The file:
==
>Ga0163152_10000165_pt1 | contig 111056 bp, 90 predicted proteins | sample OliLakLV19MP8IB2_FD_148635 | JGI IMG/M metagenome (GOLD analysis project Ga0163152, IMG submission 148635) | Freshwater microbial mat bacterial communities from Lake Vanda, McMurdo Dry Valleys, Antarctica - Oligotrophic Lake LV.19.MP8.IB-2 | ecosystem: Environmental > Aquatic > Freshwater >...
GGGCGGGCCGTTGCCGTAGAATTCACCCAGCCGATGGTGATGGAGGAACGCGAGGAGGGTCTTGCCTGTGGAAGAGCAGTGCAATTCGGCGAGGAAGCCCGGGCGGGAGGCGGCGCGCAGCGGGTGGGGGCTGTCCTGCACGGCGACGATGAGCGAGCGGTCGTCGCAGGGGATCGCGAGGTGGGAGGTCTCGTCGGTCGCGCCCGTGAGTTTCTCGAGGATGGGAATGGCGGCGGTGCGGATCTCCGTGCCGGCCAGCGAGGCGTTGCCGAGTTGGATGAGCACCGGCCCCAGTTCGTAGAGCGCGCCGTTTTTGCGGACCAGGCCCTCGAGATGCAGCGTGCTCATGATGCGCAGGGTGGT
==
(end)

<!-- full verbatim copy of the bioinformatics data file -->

>Ga0163152_10000165_pt1 | contig 111056 bp, 90 predicted proteins | sample OliLakLV19MP8IB2_FD_148635 | JGI IMG/M metagenome (GOLD analysis project Ga0163152, IMG submission 148635) | Freshwater microbial mat bacterial communities from Lake Vanda, McMurdo Dry Valleys, Antarctica - Oligotrophic Lake LV.19.MP8.IB-2 | ecosystem: Environmental > Aquatic > Freshwater >...
GGGCGGGCCGTTGCCGTAGAATTCACCCAGCCGATGGTGATGGAGGAACGCGAGGAGGGTCTTGCCTGTGGAAGAGCAGTGCAATTCGGCGAGGAAGCCCGGGCGGGAGGCGGCGCGCAGCGGGTGGGGGCTGTCCTGCACGGCGACGATGAGCGAGCGGTCGTCGCAGGGGATCGCGAGGTGGGAGGTCTCGTCGGTCGCGCCCGTGAGTTTCTCGAGGATGGGAATGGCGGCGGTGCGGATCTCCGTGCCGGCCAGCGAGGCGTTGCCGAGTTGGATGAGCACCGGCCCCAGTTCGTAGAGCGCGCCGTTTTTGCGGACCAGGCCCTCGAGATGCAGCGTGCTCATGATGCGCAGGGTGGT